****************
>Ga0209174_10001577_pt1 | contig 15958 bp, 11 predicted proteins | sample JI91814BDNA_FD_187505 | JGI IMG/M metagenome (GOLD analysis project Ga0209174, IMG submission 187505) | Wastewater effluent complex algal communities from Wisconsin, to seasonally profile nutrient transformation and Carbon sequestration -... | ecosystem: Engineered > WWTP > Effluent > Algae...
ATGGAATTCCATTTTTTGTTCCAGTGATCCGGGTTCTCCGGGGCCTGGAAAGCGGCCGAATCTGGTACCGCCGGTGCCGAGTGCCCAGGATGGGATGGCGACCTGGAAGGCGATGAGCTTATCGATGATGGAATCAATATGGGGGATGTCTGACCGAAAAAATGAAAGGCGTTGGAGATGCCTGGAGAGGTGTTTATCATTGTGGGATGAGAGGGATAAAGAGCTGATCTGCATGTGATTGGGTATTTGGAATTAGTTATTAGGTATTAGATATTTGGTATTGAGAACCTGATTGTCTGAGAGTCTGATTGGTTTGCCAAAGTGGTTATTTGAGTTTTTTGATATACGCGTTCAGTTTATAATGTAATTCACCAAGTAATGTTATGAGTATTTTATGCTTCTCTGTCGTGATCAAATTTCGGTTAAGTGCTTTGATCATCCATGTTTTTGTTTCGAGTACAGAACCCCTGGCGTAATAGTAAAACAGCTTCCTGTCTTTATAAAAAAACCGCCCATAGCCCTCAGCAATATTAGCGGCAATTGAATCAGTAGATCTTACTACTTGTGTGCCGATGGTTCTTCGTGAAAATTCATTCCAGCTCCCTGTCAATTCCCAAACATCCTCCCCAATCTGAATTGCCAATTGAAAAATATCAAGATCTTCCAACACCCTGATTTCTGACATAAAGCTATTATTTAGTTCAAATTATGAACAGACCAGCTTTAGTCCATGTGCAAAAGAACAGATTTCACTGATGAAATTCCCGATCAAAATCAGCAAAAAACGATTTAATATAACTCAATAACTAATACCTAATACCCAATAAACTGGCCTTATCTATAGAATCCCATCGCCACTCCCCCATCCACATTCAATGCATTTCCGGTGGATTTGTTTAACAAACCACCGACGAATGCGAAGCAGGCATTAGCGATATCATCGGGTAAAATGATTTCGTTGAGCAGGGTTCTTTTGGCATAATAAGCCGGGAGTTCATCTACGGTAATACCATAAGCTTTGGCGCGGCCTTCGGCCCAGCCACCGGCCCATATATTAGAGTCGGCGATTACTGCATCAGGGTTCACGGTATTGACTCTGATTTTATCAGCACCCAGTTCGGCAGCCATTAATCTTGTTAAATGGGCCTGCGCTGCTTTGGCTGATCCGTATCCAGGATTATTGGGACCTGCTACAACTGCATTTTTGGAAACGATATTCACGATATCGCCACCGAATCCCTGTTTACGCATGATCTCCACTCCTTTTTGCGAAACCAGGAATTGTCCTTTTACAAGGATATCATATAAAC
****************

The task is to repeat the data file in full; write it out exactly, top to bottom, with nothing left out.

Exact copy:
>Ga0209174_10001577_pt1 | contig 15958 bp, 11 predicted proteins | sample JI91814BDNA_FD_187505 | JGI IMG/M metagenome (GOLD analysis project Ga0209174, IMG submission 187505) | Wastewater effluent complex algal communities from Wisconsin, to seasonally profile nutrient transformation and Carbon sequestration -... | ecosystem: Engineered > WWTP > Effluent > Algae...
ATGGAATTCCATTTTTTGTTCCAGTGATCCGGGTTCTCCGGGGCCTGGAAAGCGGCCGAATCTGGTACCGCCGGTGCCGAGTGCCCAGGATGGGATGGCGACCTGGAAGGCGATGAGCTTATCGATGATGGAATCAATATGGGGGATGTCTGACCGAAAAAATGAAAGGCGTTGGAGATGCCTGGAGAGGTGTTTATCATTGTGGGATGAGAGGGATAAAGAGCTGATCTGCATGTGATTGGGTATTTGGAATTAGTTATTAGGTATTAGATATTTGGTATTGAGAACCTGATTGTCTGAGAGTCTGATTGGTTTGCCAAAGTGGTTATTTGAGTTTTTTGATATACGCGTTCAGTTTATAATGTAATTCACCAAGTAATGTTATGAGTATTTTATGCTTCTCTGTCGTGATCAAATTTCGGTTAAGTGCTTTGATCATCCATGTTTTTGTTTCGAGTACAGAACCCCTGGCGTAATAGTAAAACAGCTTCCTGTCTTTATAAAAAAACCGCCCATAGCCCTCAGCAATATTAGCGGCAATTGAATCAGTAGATCTTACTACTTGTGTGCCGATGGTTCTTCGTGAAAATTCATTCCAGCTCCCTGTCAATTCCCAAACATCCTCCCCAATCTGAATTGCCAATTGAAAAATATCAAGATCTTCCAACACCCTGATTTCTGACATAAAGCTATTATTTAGTTCAAATTATGAACAGACCAGCTTTAGTCCATGTGCAAAAGAACAGATTTCACTGATGAAATTCCCGATCAAAATCAGCAAAAAACGATTTAATATAACTCAATAACTAATACCTAATACCCAATAAACTGGCCTTATCTATAGAATCCCATCGCCACTCCCCCATCCACATTCAATGCATTTCCGGTGGATTTGTTTAACAAACCACCGACGAATGCGAAGCAGGCATTAGCGATATCATCGGGTAAAATGATTTCGTTGAGCAGGGTTCTTTTGGCATAATAAGCCGGGAGTTCATCTACGGTAATACCATAAGCTTTGGCGCGGCCTTCGGCCCAGCCACCGGCCCATATATTAGAGTCGGCGATTACTGCATCAGGGTTCACGGTATTGACTCTGATTTTATCAGCACCCAGTTCGGCAGCCATTAATCTTGTTAAATGGGCCTGCGCTGCTTTGGCTGATCCGTATCCAGGATTATTGGGACCTGCTACAACTGCATTTTTGGAAACGATATTCACGATATCGCCACCGAATCCCTGTTTACGCATGATCTCCACTCCTTTTTGCGAAACCAGGAATTGTCCTTTTACAAGGATATCATATAAAC